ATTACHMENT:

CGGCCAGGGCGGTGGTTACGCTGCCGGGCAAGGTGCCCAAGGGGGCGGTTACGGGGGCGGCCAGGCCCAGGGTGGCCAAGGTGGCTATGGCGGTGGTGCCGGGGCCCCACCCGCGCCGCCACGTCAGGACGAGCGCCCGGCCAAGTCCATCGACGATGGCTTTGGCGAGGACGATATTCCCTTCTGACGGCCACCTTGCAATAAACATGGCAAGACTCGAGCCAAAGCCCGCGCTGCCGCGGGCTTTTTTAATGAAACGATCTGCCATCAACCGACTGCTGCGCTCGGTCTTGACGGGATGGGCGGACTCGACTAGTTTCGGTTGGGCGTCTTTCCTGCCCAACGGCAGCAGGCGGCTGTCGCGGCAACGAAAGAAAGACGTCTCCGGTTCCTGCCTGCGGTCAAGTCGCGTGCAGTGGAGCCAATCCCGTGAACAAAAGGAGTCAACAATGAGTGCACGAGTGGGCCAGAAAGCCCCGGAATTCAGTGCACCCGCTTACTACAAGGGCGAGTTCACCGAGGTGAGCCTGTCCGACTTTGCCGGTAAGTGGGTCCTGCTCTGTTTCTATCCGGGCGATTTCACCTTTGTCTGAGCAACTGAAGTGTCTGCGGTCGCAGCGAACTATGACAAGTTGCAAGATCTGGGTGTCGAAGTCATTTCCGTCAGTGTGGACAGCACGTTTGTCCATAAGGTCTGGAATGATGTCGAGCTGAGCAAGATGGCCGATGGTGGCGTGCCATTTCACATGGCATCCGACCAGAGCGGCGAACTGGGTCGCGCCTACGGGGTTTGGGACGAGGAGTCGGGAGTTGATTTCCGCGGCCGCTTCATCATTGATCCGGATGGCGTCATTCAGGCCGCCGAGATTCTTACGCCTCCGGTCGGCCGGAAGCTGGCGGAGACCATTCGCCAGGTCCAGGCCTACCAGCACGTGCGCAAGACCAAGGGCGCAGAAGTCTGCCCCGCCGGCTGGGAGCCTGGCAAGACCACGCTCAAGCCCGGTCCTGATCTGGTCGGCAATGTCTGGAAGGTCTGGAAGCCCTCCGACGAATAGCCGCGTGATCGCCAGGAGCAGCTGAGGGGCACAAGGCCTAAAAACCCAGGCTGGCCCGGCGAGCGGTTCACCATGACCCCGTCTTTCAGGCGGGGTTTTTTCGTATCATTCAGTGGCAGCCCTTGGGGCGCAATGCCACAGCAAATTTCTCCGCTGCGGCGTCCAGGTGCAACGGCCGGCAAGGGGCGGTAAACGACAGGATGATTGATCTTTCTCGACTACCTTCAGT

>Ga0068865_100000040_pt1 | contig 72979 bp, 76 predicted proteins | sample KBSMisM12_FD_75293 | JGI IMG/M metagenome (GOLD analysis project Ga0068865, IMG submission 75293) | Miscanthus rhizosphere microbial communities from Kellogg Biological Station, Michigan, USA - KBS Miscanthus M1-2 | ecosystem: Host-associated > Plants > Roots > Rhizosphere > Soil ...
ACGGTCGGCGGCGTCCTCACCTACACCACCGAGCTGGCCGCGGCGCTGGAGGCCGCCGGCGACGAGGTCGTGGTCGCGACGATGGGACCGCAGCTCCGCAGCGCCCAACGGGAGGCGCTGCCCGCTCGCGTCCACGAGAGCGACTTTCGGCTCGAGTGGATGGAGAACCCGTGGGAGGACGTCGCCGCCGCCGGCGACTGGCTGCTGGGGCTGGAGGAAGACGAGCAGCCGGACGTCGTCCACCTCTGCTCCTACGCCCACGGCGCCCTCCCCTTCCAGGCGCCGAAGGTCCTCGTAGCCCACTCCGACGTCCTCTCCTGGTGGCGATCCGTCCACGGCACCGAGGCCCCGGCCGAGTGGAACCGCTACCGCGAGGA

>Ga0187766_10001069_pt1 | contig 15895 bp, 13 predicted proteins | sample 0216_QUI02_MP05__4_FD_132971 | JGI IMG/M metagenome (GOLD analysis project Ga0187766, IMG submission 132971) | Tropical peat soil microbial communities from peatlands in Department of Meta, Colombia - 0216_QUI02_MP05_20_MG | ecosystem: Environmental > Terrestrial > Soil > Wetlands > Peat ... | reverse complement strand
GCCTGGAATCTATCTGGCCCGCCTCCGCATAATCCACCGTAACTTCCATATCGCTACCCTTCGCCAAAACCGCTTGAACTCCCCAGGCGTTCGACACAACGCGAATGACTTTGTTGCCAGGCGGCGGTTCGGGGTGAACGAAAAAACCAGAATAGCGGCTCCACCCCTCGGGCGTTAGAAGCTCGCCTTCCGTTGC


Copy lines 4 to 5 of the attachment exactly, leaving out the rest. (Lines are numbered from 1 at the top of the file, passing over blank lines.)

>Ga0187766_10001069_pt1 | contig 15895 bp, 13 predicted proteins | sample 0216_QUI02_MP05__4_FD_132971 | JGI IMG/M metagenome (GOLD analysis project Ga0187766, IMG submission 132971) | Tropical peat soil microbial communities from peatlands in Department of Meta, Colombia - 0216_QUI02_MP05_20_MG | ecosystem: Environmental > Terrestrial > Soil > Wetlands > Peat ... | reverse complement strand
GCCTGGAATCTATCTGGCCCGCCTCCGCATAATCCACCGTAACTTCCATATCGCTACCCTTCGCCAAAACCGCTTGAACTCCCCAGGCGTTCGACACAACGCGAATGACTTTGTTGCCAGGCGGCGGTTCGGGGTGAACGAAAAAACCAGAATAGCGGCTCCACCCCTCGGGCGTTAGAAGCTCGCCTTCCGTTGC